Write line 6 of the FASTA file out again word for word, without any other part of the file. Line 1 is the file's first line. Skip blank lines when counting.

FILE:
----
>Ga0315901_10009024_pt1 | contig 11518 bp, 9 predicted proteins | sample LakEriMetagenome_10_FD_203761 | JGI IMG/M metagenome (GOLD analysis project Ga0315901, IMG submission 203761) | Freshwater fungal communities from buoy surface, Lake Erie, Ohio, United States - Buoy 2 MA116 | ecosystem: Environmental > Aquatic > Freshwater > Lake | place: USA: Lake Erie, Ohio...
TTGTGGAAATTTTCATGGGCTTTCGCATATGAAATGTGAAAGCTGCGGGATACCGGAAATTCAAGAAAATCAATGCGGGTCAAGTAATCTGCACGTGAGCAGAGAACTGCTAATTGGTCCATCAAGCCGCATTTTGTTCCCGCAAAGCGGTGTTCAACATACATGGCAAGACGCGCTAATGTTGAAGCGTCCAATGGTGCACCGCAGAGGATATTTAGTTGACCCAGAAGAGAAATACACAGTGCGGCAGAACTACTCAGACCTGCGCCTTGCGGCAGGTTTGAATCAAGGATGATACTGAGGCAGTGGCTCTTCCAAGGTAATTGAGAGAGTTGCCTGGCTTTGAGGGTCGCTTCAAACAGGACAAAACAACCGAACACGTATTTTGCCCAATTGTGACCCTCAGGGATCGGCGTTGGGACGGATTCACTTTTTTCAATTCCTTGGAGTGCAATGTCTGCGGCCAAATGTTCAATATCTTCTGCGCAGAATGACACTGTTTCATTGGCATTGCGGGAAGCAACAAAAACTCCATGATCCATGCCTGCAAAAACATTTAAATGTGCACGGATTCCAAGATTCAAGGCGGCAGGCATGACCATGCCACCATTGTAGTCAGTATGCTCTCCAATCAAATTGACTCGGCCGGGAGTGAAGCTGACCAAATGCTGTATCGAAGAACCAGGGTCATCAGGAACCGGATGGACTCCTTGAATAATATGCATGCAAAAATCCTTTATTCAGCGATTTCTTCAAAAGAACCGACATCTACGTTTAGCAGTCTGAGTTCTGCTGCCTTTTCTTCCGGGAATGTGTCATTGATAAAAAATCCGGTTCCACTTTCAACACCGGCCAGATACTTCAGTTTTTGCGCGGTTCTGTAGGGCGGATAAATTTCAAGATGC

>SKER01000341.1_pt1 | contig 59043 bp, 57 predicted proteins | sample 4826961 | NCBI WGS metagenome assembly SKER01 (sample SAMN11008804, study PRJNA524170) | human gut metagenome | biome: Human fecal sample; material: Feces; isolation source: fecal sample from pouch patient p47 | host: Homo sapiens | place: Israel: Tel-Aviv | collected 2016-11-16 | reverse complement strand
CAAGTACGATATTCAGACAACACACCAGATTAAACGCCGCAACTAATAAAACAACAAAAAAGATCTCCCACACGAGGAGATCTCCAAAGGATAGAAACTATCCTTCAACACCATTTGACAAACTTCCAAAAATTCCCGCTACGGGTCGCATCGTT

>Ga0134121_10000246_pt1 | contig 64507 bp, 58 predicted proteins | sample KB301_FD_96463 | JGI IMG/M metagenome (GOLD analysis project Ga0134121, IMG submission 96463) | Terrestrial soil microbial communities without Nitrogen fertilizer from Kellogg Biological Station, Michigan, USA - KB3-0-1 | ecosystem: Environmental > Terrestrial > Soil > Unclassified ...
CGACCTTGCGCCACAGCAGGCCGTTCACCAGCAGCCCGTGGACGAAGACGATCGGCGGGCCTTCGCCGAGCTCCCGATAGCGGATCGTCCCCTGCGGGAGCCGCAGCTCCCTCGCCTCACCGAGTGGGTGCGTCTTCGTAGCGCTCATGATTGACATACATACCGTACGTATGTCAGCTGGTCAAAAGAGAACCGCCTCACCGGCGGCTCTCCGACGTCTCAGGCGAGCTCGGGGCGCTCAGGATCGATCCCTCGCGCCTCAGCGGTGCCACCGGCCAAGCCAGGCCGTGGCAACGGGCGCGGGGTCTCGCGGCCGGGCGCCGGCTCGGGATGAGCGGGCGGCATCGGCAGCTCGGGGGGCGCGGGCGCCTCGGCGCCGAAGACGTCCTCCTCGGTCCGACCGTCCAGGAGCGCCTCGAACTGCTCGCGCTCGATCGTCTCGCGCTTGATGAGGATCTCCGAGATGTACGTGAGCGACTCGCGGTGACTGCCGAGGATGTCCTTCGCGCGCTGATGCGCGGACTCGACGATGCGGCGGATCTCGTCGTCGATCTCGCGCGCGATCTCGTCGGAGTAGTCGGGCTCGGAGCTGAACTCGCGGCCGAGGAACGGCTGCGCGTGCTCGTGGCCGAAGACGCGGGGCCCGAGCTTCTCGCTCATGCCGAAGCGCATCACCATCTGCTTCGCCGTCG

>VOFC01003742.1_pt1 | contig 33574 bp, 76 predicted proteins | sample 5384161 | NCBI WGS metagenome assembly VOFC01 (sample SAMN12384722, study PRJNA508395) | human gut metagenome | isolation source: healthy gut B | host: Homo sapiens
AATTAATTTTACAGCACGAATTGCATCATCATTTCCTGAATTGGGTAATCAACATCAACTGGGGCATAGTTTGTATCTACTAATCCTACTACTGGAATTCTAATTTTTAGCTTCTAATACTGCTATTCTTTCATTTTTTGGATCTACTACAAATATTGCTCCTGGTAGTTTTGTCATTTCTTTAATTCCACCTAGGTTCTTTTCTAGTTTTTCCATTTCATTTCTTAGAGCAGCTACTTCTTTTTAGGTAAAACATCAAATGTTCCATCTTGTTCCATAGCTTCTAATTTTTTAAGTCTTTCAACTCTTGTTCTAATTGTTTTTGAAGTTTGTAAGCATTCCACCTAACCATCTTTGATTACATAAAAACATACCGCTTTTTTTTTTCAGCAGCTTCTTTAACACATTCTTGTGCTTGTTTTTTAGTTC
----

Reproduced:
CGACCTTGCGCCACAGCAGGCCGTTCACCAGCAGCCCGTGGACGAAGACGATCGGCGGGCCTTCGCCGAGCTCCCGATAGCGGATCGTCCCCTGCGGGAGCCGCAGCTCCCTCGCCTCACCGAGTGGGTGCGTCTTCGTAGCGCTCATGATTGACATACATACCGTACGTATGTCAGCTGGTCAAAAGAGAACCGCCTCACCGGCGGCTCTCCGACGTCTCAGGCGAGCTCGGGGCGCTCAGGATCGATCCCTCGCGCCTCAGCGGTGCCACCGGCCAAGCCAGGCCGTGGCAACGGGCGCGGGGTCTCGCGGCCGGGCGCCGGCTCGGGATGAGCGGGCGGCATCGGCAGCTCGGGGGGCGCGGGCGCCTCGGCGCCGAAGACGTCCTCCTCGGTCCGACCGTCCAGGAGCGCCTCGAACTGCTCGCGCTCGATCGTCTCGCGCTTGATGAGGATCTCCGAGATGTACGTGAGCGACTCGCGGTGACTGCCGAGGATGTCCTTCGCGCGCTGATGCGCGGACTCGACGATGCGGCGGATCTCGTCGTCGATCTCGCGCGCGATCTCGTCGGAGTAGTCGGGCTCGGAGCTGAACTCGCGGCCGAGGAACGGCTGCGCGTGCTCGTGGCCGAAGACGCGGGGCCCGAGCTTCTCGCTCATGCCGAAGCGCATCACCATCTGCTTCGCCGTCG